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South By Due East

Racket heads for Austin as Guy Schwartz and M. Martin bicker over the history of a local festival

Except as part of the artist selection committee, Martin's name is nowhere in the press pack we received last week, one that lists the date, time, full bill of fare and location of the festival. And his name is really hard to find on the event's Web site, too, where the event's origins are attributed to "a multi-pronged marketing assault that Marlo had envisioned back in 2002." (To be absolutely fair, the Web site www.southbydueeast.com is for the 2006 version of the show -- I guess having this year's up a week ahead of the event is too much to ask.)

On both the site and in the press kit, you do see the names Guy Schwartz and Marlo Blue on multiple occasions, though. So I called them up.

First, about that artist selection committee...Schwartz tells me on the phone that it referred to "past and present" members of the committee. A printout of the e-mail I received that week says nothing about "past and present" members. It introduces them thusly: "The dedicated team of music lovers are a big strength at South By Due East. Artist Selection committee includes..." And there follows a list of about 20 names, including Martin's and that of Schwartz, who describes himself in his own press release as "fatigueless." ("He may be 'fatigueless,' but he is becoming rather fatiguing," Martin cracks.)

Schwartz also contends that Martin had very little to do with the foundation of SXDE. "Other than providing the venue, he did nothing other than a little brainstorming and some artwork," Schwartz says. "Marlo founded it all by herself and got Martin and other people involved." After our initial phone call, Schwartz calls me back with a statement from Marlo: "Martin wrote himself out of South By Due East history, and I have the e-mails to prove it. He said he would have nothing to do with us unless we became a for-profit venture."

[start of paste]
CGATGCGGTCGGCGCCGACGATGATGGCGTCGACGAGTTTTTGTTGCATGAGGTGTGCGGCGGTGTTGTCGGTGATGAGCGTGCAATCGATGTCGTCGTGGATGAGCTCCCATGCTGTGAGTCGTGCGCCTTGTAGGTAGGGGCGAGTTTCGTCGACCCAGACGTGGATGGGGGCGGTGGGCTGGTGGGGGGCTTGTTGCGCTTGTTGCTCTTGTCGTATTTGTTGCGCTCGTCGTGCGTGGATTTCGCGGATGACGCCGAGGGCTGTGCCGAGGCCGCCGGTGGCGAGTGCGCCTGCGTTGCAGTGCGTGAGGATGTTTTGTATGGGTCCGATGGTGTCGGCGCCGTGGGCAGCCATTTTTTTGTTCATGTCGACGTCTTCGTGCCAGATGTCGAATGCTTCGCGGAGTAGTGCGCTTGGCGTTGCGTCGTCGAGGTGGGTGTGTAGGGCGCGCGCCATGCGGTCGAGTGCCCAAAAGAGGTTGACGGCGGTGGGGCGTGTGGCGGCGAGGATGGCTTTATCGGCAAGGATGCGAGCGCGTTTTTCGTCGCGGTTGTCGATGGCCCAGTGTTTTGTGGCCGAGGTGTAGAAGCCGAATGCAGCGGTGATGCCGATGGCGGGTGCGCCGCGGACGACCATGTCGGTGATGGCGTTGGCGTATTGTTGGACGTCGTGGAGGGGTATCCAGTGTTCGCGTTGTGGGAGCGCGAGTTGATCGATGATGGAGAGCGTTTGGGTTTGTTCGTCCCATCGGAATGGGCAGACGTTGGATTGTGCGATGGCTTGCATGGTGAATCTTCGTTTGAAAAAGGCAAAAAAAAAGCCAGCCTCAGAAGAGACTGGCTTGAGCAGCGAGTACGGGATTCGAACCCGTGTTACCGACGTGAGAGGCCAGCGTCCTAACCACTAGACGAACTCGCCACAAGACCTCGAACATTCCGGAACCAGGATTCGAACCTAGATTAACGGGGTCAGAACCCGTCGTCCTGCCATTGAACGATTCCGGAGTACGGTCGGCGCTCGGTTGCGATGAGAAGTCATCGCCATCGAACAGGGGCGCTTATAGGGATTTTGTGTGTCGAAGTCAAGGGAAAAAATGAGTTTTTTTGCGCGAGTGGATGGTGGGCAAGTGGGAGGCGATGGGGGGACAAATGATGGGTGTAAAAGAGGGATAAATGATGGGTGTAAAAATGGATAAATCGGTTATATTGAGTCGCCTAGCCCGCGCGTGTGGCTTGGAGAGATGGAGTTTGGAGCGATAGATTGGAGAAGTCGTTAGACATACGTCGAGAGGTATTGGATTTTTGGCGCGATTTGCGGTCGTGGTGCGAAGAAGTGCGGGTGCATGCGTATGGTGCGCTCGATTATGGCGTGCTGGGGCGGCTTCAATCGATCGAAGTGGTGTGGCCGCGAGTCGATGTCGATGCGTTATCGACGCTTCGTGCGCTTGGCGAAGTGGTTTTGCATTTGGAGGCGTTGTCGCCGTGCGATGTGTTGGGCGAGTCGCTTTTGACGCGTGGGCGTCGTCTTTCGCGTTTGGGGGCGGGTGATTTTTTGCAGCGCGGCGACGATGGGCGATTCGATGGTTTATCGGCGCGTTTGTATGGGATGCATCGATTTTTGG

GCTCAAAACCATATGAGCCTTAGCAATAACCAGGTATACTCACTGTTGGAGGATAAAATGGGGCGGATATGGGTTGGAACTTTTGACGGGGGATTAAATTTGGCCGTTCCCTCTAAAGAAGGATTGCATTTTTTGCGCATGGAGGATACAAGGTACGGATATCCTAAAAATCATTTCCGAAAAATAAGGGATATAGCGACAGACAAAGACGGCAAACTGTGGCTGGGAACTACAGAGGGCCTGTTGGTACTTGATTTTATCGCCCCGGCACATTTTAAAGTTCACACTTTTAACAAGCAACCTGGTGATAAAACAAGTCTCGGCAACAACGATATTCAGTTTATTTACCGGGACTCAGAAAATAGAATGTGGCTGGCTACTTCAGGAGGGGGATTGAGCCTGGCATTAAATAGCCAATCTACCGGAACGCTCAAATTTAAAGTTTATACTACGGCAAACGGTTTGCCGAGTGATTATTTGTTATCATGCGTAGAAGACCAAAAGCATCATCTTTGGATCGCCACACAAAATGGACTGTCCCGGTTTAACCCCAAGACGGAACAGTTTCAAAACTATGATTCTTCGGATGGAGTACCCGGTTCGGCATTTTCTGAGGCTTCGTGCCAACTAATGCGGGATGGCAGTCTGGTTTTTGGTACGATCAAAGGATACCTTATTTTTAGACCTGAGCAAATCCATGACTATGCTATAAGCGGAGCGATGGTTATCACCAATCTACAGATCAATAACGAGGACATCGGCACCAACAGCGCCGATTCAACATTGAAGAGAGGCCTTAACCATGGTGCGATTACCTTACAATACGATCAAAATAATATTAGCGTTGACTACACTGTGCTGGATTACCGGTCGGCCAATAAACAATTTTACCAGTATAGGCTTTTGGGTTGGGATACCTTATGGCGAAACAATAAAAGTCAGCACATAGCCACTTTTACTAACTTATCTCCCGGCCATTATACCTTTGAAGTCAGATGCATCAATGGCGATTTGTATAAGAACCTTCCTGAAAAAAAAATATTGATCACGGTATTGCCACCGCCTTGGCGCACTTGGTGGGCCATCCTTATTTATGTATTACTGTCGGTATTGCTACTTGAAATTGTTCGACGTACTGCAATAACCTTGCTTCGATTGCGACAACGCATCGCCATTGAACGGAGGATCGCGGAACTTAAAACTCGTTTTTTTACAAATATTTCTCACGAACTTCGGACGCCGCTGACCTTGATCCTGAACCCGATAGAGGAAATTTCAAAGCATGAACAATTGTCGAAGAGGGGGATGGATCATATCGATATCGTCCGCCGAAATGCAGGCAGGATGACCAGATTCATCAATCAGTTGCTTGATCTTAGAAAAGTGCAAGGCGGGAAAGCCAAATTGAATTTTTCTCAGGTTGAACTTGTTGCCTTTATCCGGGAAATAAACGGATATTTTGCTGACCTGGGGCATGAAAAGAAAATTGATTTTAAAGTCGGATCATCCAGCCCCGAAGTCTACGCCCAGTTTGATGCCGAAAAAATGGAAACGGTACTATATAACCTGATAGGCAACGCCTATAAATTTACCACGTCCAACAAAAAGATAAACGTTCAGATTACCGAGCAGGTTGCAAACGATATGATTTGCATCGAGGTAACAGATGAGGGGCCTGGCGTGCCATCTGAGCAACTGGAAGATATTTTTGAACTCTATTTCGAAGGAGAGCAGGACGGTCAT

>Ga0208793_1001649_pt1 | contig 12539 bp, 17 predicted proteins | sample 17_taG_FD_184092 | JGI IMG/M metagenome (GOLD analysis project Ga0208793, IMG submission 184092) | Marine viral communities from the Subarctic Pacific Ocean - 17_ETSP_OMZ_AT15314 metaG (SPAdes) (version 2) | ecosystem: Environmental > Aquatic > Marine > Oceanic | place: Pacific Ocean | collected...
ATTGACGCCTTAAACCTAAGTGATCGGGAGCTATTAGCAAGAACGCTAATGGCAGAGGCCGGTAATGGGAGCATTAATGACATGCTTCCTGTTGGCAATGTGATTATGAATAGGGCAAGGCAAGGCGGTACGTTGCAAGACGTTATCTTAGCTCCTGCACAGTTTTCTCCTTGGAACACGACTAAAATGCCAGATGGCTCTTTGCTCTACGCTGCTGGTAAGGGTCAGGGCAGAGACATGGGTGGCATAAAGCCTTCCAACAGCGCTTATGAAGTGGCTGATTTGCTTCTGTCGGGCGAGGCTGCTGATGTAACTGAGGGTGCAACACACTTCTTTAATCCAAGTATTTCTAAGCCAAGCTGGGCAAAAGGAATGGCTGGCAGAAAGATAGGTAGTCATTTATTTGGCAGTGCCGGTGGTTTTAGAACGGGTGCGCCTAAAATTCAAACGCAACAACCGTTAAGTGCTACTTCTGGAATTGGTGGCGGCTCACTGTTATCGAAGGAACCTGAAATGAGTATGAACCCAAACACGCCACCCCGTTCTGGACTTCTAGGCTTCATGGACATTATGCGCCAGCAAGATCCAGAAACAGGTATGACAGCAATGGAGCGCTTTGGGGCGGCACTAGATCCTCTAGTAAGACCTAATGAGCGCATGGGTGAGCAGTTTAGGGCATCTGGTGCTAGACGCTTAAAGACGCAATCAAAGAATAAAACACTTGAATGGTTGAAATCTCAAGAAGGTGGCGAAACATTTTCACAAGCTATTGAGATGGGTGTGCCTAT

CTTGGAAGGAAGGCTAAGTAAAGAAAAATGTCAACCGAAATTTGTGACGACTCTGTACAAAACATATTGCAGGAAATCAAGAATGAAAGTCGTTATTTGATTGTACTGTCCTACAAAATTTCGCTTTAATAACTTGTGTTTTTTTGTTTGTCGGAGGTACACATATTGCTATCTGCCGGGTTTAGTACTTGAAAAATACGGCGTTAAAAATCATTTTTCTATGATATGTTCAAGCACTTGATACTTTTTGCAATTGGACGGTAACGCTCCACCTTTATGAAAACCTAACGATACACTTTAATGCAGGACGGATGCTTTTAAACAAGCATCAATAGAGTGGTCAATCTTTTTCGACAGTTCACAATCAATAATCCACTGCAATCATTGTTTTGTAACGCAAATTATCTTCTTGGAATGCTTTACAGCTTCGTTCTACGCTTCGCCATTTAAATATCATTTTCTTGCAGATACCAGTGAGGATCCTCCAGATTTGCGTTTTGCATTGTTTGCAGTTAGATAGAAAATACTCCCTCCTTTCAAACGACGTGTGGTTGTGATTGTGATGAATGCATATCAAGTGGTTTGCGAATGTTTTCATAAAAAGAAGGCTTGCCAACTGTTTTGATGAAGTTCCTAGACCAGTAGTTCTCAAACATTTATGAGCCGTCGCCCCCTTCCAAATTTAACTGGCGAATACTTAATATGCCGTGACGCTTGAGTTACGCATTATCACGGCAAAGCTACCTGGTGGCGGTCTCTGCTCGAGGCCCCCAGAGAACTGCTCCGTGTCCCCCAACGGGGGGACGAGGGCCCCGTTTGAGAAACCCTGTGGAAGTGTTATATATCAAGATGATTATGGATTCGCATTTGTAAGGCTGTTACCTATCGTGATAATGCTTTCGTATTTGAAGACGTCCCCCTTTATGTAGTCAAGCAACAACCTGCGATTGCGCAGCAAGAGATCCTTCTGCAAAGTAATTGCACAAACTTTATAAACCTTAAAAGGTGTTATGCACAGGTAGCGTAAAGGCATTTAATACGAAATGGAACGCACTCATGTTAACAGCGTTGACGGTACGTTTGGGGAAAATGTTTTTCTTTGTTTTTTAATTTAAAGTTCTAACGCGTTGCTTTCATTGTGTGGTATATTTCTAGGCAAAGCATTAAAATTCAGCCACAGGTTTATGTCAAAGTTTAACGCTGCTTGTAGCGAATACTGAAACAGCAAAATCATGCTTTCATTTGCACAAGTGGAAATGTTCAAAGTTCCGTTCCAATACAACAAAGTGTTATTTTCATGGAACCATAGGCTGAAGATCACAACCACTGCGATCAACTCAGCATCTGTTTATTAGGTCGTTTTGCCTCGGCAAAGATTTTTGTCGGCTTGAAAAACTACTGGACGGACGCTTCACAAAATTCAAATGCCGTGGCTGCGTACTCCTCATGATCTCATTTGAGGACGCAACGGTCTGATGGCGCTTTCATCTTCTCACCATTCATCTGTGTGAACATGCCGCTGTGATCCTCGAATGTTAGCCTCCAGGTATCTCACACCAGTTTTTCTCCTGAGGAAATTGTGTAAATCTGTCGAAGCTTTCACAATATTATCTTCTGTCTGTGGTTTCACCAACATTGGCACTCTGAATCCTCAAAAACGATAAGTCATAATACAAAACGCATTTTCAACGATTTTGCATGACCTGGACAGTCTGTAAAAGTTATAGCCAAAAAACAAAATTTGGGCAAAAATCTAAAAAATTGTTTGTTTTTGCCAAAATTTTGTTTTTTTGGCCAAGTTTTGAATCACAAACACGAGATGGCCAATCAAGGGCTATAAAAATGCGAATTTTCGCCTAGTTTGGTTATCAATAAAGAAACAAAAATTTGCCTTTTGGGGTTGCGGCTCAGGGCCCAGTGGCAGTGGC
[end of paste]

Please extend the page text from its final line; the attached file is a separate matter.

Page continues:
And true enough, SXDE looks to be an artist- and fan-friendly event. Admission is free, though Schwartz does "encourage" donations. But this is still the music business, and Schwartz does have an angle. As with all of the events he hosts, Schwartz's cameras will be rolling, and the resulting film will be streamed on his Web site. Schwartz has also been known to make CDs of some of his live shows, which often include guest shots from other local musicians and are for sale at CDBaby.com.

Schwartz claims this stuff makes for wonderful archival material and great promotional tools for struggling local bands, and his site sports a glowing testimonial to that effect from the Fondue Monks' Rozz Zamorano, speaking in reference to one of the films. Schwartz also is keen to point out that the film from last year's event has been viewed 15,000 times on the Web. "None of the bands that were on that bill ever played for that many people before, and none of them paid a cent to be on that film," Schwartz says.

He also points out that he is still losing money on Due East, and adds that he doesn't even conceive it as a real music festival at all. "I tell everybody this is a fake festival," he says. "It looks and acts like a festival and lots of bands play, but it really is a movie shoot. We don't charge admission -- we just want to get enough people in here to make the background applause on the videos sound respectable."

Schwartz also seems eager to avoid the appearance that what he is doing could be described as concert promotion. "I am not a concert promoter," he flatly states. "I am not trying to make money for myself or my investors. I am just trying to create a musical event and a marketing tool for all these artists and our music scene, including my band."

"Bullshit," Martin ripostes. "If it walks down the street in fishnet hose, it's a ho'. Sorry. Welcome to the brotherhood, Guy. He is a promoter, albeit a crappy one."

Unless, that is, he is promoting himself. Schwartz cops to being a self-promoter, and Martin says some of it comes with the territory. He just wishes Schwartz would get better at it and not be so shameless. "You have to make sure that you are trying to accomplish something more than generate your own notoriety or line your pockets, and you have to do an effective job with it. As far as I can tell, Guy's shameless self-promotion doesn't go anywhere."

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